The Courtyard Cafe was the only place for lunch with Associate Professor W Bruce Conolly. As the patriarchal, stooped surgeon walks from his consulting rooms through the ageing sandstone quadrangle off Macquarie Street – “the most valuable land in the whole of Australia” – and steps into the altogether unclinical savoir faire of Sydney Hospital and Sydney Eye Hospital’s refined meeting place, it’s clear the 80-year-old is no one-off customer. Without the squash-loving Burmaphile, the cafe mightn’t exist.
“I’m a nuisance,” he says of his continued agitation to help assure its future. The medical library has also found itself in the crosshairs of his salvation efforts. “I’m hoping the government of the day will put some more money back into this prestigious place and build it up,” he says, his voice competing with the cloister’s lunch-hour din and tinkle.
One of the grandfathers of modern hand surgery in Australia, “Prof”, as he is known to his students, founded Sydney Hospital’s Hand Unit 43 years ago. His book about its history, written for its 40th anniversary, was launched last year by his friend and peer, former NSW governor Dame Marie Bashir (who, by the way, is the only person in his work circles to get away with calling him Bruce. “I’m old-fashioned in that if it’s semi-official: full titles, no Christian names. She calls me by my Christian name, but I never do that to her, of course.”).
The unit, safeguarded in its early days in no small part by trade unions, whose members were major beneficiaries from its pioneering care, is a world leader in the minutiae of the 27 bones, myriad tendons and soaring complexity of our most vulnerable organ.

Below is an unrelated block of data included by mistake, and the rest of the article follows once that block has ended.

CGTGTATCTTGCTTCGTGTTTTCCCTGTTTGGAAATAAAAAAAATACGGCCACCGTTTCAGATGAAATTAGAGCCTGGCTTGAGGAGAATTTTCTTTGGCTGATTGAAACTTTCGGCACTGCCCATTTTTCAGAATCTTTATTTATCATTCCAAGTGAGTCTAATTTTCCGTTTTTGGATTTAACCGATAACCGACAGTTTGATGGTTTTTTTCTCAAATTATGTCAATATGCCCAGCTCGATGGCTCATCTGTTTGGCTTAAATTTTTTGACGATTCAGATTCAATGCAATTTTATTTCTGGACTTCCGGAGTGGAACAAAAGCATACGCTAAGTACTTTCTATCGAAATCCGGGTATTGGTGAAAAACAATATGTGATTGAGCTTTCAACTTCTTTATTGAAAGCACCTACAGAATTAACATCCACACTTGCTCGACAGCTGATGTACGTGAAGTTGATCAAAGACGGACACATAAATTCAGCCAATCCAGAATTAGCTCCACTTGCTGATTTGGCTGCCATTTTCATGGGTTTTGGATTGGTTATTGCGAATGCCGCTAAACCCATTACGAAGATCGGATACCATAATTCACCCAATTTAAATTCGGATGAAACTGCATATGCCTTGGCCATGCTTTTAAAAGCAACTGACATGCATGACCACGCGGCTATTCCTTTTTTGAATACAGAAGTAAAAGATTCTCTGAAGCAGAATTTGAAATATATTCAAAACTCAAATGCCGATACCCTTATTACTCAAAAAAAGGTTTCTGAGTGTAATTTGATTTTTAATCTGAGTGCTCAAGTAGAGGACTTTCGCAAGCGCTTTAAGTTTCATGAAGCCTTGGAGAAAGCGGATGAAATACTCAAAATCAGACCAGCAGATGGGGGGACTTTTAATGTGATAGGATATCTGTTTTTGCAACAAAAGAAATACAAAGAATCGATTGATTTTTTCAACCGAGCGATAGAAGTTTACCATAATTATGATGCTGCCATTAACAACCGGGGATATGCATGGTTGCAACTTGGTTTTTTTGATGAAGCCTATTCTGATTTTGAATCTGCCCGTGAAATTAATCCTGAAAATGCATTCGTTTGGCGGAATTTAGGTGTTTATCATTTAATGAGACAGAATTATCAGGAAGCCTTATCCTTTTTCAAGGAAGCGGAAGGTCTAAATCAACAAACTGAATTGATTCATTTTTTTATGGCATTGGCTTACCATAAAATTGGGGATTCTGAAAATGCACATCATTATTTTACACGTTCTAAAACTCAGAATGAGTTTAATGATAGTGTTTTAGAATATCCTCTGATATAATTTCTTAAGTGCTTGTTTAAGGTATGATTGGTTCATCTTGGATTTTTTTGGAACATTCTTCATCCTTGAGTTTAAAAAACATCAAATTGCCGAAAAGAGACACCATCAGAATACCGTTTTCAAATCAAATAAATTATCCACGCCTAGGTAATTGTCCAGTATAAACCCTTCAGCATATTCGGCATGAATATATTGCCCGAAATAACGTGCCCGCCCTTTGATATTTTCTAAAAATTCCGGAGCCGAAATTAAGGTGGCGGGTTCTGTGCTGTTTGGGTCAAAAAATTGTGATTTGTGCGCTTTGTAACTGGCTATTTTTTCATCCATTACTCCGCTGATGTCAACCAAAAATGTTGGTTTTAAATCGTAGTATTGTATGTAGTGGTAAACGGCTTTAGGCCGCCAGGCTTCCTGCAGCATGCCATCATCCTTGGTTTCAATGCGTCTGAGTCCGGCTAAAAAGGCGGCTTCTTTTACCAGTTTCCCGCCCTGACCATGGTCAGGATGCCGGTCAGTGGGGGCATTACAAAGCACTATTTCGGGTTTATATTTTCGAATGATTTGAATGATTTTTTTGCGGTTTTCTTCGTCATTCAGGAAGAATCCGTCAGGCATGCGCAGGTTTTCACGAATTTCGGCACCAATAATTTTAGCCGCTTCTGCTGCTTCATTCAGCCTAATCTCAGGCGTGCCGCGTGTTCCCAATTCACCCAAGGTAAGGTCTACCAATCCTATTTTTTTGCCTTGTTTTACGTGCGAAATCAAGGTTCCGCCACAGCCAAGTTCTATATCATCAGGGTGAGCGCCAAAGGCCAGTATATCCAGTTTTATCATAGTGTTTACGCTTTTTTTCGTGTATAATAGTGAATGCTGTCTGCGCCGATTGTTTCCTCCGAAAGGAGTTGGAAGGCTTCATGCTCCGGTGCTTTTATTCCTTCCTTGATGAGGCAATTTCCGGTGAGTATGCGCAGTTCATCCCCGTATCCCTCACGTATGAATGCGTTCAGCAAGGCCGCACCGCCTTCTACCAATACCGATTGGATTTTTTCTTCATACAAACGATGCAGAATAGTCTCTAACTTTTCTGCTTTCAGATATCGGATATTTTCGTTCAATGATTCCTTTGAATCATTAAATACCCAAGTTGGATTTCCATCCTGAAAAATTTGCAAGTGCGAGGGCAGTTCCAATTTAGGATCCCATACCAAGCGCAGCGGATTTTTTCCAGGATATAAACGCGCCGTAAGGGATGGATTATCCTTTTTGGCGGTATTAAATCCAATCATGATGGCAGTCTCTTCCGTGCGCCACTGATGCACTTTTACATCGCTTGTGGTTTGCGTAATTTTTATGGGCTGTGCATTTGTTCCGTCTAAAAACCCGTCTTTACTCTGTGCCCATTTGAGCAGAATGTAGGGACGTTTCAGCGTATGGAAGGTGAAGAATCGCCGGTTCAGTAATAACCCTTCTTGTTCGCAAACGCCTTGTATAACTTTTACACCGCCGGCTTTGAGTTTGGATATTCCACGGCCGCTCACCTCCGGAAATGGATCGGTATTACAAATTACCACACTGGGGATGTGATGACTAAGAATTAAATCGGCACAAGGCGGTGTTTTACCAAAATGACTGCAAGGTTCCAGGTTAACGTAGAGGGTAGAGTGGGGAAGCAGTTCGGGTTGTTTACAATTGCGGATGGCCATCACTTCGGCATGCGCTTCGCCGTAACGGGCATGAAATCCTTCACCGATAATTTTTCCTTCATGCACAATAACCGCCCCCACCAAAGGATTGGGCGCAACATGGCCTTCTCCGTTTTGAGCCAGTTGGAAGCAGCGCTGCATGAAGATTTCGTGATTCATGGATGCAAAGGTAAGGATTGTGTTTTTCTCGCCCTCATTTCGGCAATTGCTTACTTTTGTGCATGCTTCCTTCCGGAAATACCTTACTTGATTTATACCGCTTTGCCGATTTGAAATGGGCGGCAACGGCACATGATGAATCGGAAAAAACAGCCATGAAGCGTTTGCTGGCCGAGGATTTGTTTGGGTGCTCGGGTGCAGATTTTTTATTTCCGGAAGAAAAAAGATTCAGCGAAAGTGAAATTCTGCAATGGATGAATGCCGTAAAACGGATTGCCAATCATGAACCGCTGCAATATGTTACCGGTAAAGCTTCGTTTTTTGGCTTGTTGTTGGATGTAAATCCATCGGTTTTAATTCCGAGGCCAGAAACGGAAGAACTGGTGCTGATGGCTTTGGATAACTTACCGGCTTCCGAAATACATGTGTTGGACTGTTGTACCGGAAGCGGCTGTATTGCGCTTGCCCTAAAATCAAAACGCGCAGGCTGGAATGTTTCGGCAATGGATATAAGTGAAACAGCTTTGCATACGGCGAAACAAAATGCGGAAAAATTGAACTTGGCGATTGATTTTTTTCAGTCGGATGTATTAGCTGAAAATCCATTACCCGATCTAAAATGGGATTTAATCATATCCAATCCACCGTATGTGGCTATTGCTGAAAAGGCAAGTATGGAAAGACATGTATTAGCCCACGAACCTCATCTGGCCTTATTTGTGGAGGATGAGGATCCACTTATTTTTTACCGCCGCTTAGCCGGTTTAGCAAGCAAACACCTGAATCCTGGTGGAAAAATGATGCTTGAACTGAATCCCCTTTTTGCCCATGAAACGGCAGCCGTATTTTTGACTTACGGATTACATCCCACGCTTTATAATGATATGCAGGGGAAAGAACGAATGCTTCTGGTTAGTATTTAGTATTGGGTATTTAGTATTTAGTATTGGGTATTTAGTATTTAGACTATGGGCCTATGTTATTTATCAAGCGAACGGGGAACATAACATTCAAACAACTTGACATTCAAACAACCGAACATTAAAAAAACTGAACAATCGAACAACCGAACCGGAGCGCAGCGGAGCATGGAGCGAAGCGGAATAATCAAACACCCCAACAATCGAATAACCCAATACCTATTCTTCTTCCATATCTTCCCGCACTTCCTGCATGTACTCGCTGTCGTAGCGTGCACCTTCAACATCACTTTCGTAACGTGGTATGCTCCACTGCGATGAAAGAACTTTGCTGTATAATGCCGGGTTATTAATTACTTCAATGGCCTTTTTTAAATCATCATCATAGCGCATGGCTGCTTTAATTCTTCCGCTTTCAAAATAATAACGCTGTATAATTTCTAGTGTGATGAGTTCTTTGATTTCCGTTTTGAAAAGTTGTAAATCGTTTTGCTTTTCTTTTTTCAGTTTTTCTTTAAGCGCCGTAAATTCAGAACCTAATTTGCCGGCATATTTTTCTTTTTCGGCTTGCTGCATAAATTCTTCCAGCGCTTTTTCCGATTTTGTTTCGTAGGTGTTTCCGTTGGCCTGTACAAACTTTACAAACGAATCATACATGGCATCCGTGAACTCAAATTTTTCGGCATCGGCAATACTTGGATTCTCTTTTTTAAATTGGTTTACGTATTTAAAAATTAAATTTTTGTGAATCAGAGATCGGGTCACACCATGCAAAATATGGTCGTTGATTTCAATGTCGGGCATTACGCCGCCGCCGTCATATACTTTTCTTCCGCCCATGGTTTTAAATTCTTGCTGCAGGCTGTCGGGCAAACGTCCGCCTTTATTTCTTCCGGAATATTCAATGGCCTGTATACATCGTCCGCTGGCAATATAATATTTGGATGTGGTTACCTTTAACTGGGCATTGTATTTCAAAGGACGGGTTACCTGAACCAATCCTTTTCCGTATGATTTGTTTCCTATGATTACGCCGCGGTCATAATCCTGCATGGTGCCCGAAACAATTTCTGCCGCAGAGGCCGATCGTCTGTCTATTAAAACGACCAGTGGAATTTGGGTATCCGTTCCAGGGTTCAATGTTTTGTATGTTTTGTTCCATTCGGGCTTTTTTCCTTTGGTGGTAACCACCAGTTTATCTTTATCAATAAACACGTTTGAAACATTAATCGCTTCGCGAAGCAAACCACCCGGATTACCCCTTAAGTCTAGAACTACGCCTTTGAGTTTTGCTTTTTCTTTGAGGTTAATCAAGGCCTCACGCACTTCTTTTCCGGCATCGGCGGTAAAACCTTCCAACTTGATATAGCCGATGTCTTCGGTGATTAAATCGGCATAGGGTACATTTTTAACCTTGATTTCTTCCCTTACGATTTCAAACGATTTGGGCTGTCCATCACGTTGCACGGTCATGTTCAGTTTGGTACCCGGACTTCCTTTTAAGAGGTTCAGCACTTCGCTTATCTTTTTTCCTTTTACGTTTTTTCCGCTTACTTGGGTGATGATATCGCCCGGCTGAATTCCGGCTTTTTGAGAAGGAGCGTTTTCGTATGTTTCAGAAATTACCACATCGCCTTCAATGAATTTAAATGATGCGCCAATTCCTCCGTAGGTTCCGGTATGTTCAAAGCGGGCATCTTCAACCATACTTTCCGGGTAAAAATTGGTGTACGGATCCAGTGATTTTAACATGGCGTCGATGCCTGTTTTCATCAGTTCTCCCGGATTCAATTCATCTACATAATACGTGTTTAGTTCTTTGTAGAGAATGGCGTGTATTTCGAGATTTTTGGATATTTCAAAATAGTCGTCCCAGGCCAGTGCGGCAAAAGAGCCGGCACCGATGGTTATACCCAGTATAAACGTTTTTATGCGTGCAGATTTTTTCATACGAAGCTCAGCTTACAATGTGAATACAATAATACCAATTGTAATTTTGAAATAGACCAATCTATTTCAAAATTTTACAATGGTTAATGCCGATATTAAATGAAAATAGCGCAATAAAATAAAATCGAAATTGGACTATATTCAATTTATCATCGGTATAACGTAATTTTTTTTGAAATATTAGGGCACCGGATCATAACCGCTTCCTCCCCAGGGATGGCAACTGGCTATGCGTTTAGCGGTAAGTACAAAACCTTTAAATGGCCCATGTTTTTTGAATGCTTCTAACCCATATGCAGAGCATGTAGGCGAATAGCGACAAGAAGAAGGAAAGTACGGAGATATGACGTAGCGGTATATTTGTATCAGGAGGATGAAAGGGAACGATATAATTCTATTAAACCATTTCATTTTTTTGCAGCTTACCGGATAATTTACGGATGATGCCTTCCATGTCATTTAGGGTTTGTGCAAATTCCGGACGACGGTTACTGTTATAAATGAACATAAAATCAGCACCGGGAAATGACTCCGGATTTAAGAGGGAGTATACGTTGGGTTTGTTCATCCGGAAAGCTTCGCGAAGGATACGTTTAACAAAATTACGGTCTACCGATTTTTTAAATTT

It’s a fitting area of expertise for Woollahra-based Conolly, whose life of travel with his wife, Joyce; extraordinary connections; and boundless energy are glimpsed in tantalising vignettes over bowls of chicken and vegetable soup on a clear, cool day.
Alongside his beautifully archaic chivalry and mischievous glint, anecdotes are part of the territory. Conolly, who has two sons and a daughter, has met and worked with, among the world’s “great characters”, Mother Teresa, a serendipitous encounter born over a cup of tea with an earnest Jesuit priest in a Calcutta hotel. He counted as one of his best friends Saddam Hussein’s private surgeon and helped a Sarajevan friend set up a hospital in Montenegro after the Bosnian war – “they tried to assassinate him … but the Croats loved him, the Bosnians loved him, the Serbians loved him. It showed the universality of medicine”.
Among the famous names, he has as much admiration for a local patient who took in a child whose family life had fallen apart. Perhaps most relevant to his current work was a meeting with Aung San Suu Kyi in 2013. Indelible as the moment was, the true litmus test came, not for the first time, though his wife.
“Joyce is great on handshakes. Now, in some parts of the world, ladies don’t shake hands, which is a great pity, but Joyce always has, from her background in Ireland, and so forth,” he says, brimming with admiration for his partner in work, leisure and travel, “and she said Aung San’s handshake is one of the most memorable contacts she’s had with anybody.”
The daughter of an Irish Catholic and an English Protestant, Dr Joyce Conolly met her future husband in London – she was Ireland’s squash champion and he a lifelong fan of the sport. “She was so annoyed, because I kept giving her points. She said, ‘If I can’t win them, I don’t want them!’”
“Fan” is perhaps a little dismissive. In the 1950s, he played in NSW’s grade one team and he has travelled from leprosy colonies in Addis Ababa to hotels in Baghdad with his racquet in tow. He still plays, as well as tennis and golf. “Over the last 12 months, I feel my energy level’s dropped off 17 per cent,” he says with only a touch of whimsy.